This interdependence that Block discusses is in line with the relational reality at the heart of human existence. We are driven to make sense of our lives and doing so requires determining just what is true, i.e. what beliefs we are to identify with to help us derive meaning from the behavior we put into practice. It is within community that we find the means of searching for truth and what is acceptable to believe. This starts with our families and is added onto with our peers as we grow up. Eventually it gets spread out into broader categories of political parties, religious organizations and other social identifications.
Important to be remembered is just because we’ve moved on from old communities and/or expanded into others, in no way do the ideas we held previously fade away into nothing. As a consequence we never reach a point of complete objectivity, where there exists no influence upon our minds beyond our individual thoughts/emotions. These social identities are intimately linked aspects of who we are. There is no “I” without the connections that have come before and exist now. If there’s any doubt about this, remember the next time a parent knows just what button to push, an old romantic interest gets your heart racing or thoughts of experiences past inspire new behavior.
Do We Need Conformity in Community?
Recognizing the innate and inevitable role that community plays in the building of our sense of self and the selection of our beliefs, leads to questions of our own autonomy and independence. This is where the problem of social conformity rises, when the group identity has become so pervasively powerful that to question outside the proscribed ideological box is to invite ridicule, ostracism and a fragmentation of personal identity.
“James Robertson, author of American Myth, American Reality (1980), writes that myth is not only the story itself, but also unconscious attitudes extrapolated from stories and applied to real-world events. Myth is unconsciously drawn on and handed down from generation to generation as a model for understanding human nature and the world we live in (Robertson 1980: xv). Our thoughts and actions are based on sets of assumptions, often accepted without question and transmitted to friends, acquaintances, and offspring through our deeds and expressions without the slightest bit of conscious awareness. Since many of these messages are communicated non-verbally, the recipient is left with the impression that their conclusions are self-evident and require no further inspection. Opposition to these basic truths is seen as undesirable because it challenges and subordinates our sacred world-view; the illusion that ours is the only way.” (Morris, 2016)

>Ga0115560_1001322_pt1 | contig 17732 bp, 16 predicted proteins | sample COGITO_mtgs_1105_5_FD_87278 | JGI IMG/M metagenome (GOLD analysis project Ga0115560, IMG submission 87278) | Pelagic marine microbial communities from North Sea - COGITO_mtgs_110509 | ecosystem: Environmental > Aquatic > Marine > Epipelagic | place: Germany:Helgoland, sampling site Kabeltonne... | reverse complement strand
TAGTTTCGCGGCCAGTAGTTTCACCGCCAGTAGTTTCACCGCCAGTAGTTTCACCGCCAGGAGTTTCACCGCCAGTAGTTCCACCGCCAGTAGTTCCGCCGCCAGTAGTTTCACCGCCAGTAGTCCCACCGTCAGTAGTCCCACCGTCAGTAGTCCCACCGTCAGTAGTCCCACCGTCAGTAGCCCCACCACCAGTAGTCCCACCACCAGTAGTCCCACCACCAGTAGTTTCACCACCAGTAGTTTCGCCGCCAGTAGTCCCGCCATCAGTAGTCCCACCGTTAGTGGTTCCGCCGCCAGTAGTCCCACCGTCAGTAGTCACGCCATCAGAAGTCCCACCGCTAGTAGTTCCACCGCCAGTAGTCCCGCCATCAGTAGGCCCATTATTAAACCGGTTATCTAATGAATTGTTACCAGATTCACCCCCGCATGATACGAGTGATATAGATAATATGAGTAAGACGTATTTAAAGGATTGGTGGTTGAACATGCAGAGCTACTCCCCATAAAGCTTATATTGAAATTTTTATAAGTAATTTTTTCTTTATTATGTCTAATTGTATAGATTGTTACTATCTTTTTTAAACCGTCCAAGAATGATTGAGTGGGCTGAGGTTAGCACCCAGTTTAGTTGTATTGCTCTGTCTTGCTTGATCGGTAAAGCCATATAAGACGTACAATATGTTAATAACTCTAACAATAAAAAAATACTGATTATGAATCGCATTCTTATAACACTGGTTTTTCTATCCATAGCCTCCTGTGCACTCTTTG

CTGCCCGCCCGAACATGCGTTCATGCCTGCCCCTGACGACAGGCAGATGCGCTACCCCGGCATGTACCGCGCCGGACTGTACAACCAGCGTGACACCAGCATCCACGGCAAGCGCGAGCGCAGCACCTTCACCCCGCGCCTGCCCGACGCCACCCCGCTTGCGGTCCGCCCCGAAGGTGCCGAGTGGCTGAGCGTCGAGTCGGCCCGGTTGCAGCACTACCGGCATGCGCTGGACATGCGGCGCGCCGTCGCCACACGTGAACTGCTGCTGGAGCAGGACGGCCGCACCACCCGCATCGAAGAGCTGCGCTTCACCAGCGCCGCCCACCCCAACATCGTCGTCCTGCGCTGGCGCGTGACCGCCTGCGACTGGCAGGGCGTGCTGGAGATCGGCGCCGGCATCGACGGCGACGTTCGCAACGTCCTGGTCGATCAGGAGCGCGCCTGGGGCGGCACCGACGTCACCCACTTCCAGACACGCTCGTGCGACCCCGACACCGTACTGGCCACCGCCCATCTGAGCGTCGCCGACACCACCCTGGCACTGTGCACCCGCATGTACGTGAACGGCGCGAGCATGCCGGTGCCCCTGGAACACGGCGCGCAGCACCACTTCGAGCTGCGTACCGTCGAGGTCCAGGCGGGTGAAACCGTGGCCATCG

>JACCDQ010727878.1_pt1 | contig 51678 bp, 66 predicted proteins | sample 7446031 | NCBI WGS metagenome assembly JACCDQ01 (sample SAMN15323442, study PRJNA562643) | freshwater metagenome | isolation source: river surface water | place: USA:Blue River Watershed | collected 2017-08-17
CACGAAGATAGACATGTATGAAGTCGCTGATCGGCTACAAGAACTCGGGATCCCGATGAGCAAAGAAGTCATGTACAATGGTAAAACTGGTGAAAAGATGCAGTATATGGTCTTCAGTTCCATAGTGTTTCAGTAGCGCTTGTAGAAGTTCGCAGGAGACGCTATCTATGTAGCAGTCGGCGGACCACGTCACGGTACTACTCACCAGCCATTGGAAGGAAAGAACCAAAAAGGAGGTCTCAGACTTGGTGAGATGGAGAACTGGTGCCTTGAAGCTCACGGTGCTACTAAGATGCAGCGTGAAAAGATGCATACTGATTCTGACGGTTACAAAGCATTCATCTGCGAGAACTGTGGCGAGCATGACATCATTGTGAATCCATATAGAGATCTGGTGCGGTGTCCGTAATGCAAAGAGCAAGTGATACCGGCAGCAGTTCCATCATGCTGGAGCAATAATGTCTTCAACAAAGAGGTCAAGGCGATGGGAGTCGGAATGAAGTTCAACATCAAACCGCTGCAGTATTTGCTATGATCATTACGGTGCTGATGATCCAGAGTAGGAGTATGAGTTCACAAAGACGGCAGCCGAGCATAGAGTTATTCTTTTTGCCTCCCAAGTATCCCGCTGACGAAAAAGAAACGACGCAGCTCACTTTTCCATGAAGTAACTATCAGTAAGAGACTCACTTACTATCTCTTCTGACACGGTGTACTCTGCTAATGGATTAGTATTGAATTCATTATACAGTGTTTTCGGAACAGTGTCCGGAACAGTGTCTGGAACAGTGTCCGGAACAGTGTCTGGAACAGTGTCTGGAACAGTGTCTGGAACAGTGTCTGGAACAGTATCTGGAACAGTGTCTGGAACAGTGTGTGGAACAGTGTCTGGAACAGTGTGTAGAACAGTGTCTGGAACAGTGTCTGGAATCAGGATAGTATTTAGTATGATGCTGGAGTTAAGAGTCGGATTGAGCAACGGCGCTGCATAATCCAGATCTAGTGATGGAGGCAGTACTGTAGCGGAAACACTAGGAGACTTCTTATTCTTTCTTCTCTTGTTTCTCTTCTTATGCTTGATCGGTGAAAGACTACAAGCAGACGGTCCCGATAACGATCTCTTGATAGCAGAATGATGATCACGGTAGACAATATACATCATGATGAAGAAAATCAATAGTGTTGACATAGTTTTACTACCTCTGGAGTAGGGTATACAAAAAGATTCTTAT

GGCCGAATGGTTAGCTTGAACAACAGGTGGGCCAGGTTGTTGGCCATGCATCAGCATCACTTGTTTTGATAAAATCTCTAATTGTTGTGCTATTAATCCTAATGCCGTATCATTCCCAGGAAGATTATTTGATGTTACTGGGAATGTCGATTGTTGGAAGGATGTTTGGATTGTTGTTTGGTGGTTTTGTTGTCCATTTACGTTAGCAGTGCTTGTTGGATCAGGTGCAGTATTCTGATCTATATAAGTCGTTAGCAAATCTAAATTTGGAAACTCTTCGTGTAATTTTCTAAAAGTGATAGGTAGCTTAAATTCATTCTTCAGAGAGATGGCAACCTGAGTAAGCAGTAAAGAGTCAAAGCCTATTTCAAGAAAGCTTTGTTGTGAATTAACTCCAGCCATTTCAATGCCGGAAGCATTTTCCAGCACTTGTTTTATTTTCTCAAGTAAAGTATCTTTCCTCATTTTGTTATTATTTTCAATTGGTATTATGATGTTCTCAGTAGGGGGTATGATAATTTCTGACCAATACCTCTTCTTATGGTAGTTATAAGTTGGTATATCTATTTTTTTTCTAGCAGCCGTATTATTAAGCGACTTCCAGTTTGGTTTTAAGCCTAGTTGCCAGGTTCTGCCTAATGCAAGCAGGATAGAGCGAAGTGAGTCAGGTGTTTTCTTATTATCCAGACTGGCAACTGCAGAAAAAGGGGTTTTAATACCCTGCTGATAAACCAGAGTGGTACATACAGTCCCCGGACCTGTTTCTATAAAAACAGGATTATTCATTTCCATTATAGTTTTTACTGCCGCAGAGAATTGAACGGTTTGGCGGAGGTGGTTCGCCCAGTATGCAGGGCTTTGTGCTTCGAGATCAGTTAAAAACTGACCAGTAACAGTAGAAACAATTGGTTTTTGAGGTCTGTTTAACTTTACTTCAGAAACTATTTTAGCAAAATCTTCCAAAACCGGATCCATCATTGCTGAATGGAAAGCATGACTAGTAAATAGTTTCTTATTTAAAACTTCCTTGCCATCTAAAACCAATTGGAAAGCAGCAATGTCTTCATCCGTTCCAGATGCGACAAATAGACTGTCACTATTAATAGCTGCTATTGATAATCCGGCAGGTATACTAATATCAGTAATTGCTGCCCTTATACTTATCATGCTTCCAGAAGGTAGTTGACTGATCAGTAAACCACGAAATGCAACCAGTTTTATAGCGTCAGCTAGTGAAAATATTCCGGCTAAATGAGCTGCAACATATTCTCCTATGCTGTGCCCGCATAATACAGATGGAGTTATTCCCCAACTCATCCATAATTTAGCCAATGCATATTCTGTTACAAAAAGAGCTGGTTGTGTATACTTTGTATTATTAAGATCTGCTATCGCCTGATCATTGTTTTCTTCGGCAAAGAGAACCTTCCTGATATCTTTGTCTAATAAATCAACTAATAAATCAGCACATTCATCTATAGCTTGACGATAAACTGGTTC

Block (2008) mentions that a community has the feeling of having “come to the right place and are affirmed for that choice.” Morris, utilizing Jungian archetypes, explores this further with an understanding of myth. Rather than just a story, myth includes unconscious lessons that were handed down through families, and assumptions taken from within the connections of our friends and family, with the whole structure being taken as “self-evident.” This is the power of community, the ability to form a worldview and instill it within people in such a way that it is not questioned.
Thus we come back to the question of conformity. It’s not so much that we need conformity and therefore seek it out, no, it’s that we’re driven to it by the very nature of our communal lives. This is not necessarily a bad situation. Structures for determining truth, the means of contemplating ethical behavior, customs, etc. are all part of what it is to live as human beings. Where these forms of conformity lead us astray is when such is no longer capable of holding enough of the ever-changing world to allow us the freedom to expand and seek out the near-infinite potential laden within humanity. We feel this pull every time we do that which we should and not what we desire, every time we ask a question and are told this is the way it is.
We have, then, a two-sided force focused on determining the right way to live: one that is prodding us to join and be counted, another that is wanting to be noticed from within the crowd. Neither is necessarily anti-human, only when one is ignored to the dismissal or detriment of the other does the rot of stagnation grow.
“The key to creating or transforming community, then, is to see the power in the small but important elements of being with others. The shift we seek needs to be embodied in each invitation we make, each relationship we encounter, and each meeting we attend. For at the most operational and practical level, after all the thinking about policy, strategy, mission, and milestones, it gets down to this: How are we going to be when we gather together?” (Block, 2008)
We are no more going to remove the pressure and need for community than we are going to remove completely the notion that individual voices are meaningful. Shifts in community come from a recognition that there is a coherency for a reason, to bring together disparate people in a homogenous search for a well-lived life, but that such a pressure should not quiet the voices raised in thoughtful inquiry. They too are in the same search as the rest of us and perhaps, just maybe, it will be their voice inspiring others, that together, with a newly vitalized community, will send us onto new paths of discovery.
© David Teachout
Block, P. (2008). Community: The structure of belonging. San Francisco: Berrett-Koehler Publishers.
Morris, R. B. (2016). American cultural myth and the orphan archetype. European Journal of American Culture, 35(2), 127–145. doi:10.1386/ejac.35.2.127_1